Date of Award

5-2008

Level of Access

Open-Access Thesis

Degree Name

Master of Science (MS)

Department

Ecology and Environmental Sciences

Advisor

Stephen A. Norton

Second Committee Member

Aria Amirbahman

Third Committee Member

Ivan J. Fernandez

Abstract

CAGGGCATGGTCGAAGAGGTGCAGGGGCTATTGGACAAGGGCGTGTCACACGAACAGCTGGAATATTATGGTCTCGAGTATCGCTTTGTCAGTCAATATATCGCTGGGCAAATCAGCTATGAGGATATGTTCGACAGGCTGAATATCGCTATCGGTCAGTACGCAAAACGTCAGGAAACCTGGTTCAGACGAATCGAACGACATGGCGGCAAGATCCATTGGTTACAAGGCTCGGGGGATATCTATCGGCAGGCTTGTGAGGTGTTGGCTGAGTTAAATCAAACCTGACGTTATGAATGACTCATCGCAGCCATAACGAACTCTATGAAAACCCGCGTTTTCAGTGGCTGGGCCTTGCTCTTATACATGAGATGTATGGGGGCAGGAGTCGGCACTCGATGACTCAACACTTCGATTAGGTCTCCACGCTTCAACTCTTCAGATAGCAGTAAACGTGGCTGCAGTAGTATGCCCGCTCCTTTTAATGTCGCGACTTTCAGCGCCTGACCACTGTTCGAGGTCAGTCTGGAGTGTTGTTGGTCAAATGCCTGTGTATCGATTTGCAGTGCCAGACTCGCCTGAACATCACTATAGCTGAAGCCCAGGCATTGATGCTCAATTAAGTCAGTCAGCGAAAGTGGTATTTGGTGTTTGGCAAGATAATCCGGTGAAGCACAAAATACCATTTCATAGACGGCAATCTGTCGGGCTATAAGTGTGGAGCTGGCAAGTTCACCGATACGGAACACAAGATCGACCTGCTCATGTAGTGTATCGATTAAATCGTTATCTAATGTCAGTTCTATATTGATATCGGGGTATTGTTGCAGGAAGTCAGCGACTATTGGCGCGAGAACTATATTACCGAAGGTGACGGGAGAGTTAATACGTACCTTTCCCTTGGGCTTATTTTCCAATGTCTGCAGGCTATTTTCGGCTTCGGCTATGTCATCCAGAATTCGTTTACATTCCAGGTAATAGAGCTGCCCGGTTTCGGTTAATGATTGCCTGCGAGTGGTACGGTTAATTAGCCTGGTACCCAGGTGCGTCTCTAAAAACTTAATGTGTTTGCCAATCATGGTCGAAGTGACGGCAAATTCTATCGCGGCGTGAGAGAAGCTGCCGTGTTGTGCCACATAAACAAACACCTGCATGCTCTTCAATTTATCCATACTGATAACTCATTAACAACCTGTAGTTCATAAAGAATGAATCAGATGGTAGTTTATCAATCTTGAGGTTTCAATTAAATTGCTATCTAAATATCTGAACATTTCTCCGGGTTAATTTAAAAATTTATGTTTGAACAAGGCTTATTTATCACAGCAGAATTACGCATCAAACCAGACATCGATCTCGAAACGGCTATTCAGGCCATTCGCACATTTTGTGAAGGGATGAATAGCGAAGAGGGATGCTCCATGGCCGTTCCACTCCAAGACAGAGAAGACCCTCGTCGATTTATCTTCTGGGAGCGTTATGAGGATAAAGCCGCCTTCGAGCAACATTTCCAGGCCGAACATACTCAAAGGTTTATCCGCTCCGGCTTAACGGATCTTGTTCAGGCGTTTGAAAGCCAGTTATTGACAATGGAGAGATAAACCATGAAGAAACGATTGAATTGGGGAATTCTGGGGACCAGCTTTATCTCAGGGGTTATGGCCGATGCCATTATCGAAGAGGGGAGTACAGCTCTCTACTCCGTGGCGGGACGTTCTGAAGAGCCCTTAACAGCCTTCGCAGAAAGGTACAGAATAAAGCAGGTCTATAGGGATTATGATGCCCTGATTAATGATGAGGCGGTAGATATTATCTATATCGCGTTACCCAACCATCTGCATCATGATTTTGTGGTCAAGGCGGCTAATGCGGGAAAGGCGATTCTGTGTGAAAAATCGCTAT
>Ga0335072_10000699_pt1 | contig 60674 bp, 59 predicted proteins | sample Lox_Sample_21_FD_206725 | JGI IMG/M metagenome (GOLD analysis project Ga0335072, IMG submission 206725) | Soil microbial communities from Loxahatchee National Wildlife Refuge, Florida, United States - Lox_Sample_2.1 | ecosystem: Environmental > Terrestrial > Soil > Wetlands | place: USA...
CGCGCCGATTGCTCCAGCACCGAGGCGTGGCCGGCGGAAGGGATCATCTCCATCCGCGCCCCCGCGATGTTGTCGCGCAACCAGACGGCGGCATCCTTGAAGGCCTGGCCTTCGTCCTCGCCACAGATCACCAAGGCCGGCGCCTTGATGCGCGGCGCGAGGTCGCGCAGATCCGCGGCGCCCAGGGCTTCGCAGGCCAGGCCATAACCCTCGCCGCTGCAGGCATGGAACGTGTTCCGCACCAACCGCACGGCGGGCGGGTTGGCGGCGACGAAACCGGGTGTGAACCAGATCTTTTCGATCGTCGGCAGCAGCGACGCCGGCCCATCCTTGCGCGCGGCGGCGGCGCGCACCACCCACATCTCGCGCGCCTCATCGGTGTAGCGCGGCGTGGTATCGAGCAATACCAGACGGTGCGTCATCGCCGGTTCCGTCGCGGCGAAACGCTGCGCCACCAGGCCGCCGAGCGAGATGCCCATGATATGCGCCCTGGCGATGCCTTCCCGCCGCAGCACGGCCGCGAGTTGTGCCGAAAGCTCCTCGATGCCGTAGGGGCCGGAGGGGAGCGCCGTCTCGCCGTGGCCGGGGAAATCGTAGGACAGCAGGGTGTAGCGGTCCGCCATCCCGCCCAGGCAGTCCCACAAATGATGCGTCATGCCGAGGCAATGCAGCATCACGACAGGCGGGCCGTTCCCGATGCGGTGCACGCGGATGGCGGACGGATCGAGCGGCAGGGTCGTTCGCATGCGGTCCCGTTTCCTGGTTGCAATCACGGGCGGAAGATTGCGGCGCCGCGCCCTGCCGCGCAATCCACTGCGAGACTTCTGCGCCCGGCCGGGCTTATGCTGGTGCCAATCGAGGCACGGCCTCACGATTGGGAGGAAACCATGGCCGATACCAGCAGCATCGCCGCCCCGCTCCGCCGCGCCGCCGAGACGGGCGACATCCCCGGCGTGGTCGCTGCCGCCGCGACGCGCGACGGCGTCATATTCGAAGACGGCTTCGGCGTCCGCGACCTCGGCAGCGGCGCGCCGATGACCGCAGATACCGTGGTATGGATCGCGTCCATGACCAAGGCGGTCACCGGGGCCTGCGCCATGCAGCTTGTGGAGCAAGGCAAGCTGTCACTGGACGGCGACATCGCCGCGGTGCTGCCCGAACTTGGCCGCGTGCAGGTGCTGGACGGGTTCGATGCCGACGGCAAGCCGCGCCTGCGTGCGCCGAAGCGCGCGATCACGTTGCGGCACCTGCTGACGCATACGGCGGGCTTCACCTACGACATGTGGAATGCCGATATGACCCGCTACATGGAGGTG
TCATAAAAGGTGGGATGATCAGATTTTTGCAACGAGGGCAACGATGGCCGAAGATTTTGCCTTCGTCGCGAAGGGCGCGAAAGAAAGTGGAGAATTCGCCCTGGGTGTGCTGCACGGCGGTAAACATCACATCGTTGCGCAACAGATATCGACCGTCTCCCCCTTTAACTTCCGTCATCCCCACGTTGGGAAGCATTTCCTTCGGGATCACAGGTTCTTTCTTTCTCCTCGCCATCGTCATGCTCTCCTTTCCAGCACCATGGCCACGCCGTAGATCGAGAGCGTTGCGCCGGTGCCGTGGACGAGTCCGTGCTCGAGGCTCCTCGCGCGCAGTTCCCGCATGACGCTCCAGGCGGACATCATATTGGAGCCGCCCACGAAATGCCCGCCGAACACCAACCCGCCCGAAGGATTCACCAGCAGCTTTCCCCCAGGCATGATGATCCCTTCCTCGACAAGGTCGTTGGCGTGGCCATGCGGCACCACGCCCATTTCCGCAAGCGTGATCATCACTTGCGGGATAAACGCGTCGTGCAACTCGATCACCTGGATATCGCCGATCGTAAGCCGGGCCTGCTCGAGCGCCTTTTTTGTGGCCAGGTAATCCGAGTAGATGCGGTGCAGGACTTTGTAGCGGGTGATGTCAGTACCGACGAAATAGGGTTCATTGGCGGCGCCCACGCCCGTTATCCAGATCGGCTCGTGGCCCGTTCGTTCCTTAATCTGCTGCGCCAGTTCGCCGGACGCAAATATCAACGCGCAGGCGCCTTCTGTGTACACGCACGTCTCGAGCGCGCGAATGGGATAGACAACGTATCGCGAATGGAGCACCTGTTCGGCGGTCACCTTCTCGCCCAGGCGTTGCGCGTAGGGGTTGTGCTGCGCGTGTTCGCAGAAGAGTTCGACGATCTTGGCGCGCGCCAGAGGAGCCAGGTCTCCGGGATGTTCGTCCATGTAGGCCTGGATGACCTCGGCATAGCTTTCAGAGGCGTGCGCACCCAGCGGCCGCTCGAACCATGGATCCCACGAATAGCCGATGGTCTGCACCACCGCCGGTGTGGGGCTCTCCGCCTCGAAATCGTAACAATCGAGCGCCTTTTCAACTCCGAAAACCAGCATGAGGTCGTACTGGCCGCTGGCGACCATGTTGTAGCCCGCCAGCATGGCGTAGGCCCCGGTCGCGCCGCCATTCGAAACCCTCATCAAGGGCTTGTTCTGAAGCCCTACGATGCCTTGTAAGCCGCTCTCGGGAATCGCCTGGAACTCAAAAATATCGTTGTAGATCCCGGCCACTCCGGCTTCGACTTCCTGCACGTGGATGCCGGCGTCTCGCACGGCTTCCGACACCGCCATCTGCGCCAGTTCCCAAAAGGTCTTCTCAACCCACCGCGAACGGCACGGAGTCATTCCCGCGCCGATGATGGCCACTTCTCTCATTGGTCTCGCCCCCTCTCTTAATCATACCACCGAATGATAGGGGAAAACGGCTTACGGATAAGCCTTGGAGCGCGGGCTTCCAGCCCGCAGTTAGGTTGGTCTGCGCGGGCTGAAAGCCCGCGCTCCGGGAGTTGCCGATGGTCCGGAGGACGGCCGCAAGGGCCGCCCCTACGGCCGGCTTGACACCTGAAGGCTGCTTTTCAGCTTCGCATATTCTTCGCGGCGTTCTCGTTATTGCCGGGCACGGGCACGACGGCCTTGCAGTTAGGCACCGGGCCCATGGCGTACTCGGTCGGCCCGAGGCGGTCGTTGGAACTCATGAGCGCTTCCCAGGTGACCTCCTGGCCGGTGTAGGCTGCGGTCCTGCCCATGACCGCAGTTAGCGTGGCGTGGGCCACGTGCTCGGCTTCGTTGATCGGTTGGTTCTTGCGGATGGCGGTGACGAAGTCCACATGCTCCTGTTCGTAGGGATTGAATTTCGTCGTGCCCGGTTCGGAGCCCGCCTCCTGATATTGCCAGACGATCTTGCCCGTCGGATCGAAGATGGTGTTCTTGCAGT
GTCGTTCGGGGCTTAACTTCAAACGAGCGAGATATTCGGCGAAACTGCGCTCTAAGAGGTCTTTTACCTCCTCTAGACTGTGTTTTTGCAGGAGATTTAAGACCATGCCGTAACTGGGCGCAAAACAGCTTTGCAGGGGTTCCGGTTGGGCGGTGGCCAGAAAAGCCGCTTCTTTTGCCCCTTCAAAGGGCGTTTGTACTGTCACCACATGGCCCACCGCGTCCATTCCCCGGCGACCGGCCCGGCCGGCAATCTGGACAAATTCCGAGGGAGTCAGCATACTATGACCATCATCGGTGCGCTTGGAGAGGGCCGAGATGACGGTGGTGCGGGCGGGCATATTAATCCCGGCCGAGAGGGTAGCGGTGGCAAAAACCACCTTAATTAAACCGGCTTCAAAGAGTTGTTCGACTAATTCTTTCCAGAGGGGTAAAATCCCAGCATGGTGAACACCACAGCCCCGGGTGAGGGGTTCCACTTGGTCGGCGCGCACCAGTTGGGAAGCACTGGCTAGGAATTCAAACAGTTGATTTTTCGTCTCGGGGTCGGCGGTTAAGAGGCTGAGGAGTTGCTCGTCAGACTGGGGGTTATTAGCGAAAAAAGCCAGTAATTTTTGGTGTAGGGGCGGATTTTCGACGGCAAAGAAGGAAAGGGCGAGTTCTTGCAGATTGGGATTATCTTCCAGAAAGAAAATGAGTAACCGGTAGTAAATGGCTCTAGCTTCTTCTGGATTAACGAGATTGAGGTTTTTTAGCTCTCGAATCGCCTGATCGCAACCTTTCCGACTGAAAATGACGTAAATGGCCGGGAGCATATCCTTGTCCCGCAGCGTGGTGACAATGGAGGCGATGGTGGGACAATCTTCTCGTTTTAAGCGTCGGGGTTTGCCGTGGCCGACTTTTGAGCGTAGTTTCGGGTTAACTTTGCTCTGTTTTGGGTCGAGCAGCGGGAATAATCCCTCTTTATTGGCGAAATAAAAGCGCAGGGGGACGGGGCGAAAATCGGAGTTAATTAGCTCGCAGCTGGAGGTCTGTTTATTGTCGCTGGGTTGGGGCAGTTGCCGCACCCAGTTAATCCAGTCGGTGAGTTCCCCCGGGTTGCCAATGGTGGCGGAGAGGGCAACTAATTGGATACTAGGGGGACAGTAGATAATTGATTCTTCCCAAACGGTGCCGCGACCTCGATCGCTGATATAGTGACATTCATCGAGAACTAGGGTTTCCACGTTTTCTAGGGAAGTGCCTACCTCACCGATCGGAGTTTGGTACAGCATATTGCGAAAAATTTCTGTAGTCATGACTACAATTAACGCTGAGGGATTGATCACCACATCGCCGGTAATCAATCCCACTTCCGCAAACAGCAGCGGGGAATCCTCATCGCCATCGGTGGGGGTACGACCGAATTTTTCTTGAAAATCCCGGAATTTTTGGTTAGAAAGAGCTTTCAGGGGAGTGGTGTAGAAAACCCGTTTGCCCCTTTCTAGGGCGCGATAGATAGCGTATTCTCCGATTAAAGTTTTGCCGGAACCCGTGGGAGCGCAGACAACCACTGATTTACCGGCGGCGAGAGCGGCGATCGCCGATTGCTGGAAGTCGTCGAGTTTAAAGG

Phosphorus (P) is a limiting nutrient in aquatic ecosystems. Its bioavailability determines the trophic status of lakes. The biogeochemistry of P in surface waters can be controlled by a combination of abiotic and biotic factors. Dissolved inorganic aluminum (Al) and iron (Fe) hydrolyze in streams and lakes to produce Al(OH)3 and Fe(OH)3 in the water column. These hydroxides may also form through photo-oxidation of complexes with DOC, liberation of inorganic metal species, and precipitation, followed by sedimentation. These solid phases readily adsorb P from the water column, reducing the amount that is available for biological nutrition (Kopácek et al. 2000; Huser & Rydin 2005). Microorganisms play a role in the aquatic P cycle through facultative uptake and release of P, which is governed by seasonal oxygen stress (Gächter et al. 1988). Some combination of abiotic (mainly Al and Fe) and biotic (DOC complexation and microbial) factors ultimately controls the transport to, mobility within, and fate of P in a lake. Oligotrophic surface waters are characterized by low primary productivity, mainly due to low concentrations of bioavailable P, a consequence of insignificant internal loading of P from sediment. Lake sediment cores provide a geochemical record of concentrations of Al and Fe hydroxides and associated P that have been deposited over time, and thus an assessment of the stability of the processes controlling P. I dissolved sediments from cores from Little Long Pond, Upper Hadlock Pond, and Mud Pond, Maine using a chemical extraction (Psenner et al. 1988) that sequentially separates the reducible (mainly Fe(III)) and base-soluble (mainly Al) metal hydroxides and associated P. Using 210Pb activity to determine dates of sediment downcore, I constructed a historical profile of the Al-Fe-P geochemistry for each lake. Cores show that P is mainly associated with Al(OH)3 throughout the entire period of record, exceeding the last 300 years. There was very little P associated with reducible Fe, indicating low potential for P release during seasonal anoxic conditions. High extractable Al concentrations relative to Fe and P are the result of chronically acidic conditions and/or high preferential export of Al from soils in these catchments. Evidence of anthropogenic impacts includes increased rates of sedimentation likely due to land disturbances (mainly logging) and erosion within the catchments. Strong correlation of Al and P, and diatom species abundance data, throughout the cores indicate that all three ponds have maintained a stable acidic, oligotrophic status over the last several centuries. Mineralization of sediment organic P was modeled by fitting organic-P and Al-P downcore concentrations to reversible or irreversible first-order transformation models. The calculated t½ of organic P for the three lakes ranges from 24 to 546 years, generally 10 to 100s of times longer than t½ of high-P (eutrophic) lakes (Reitzel et al. 2007; Ahlgren et al. 2005; Penn et al. 1995; and others).

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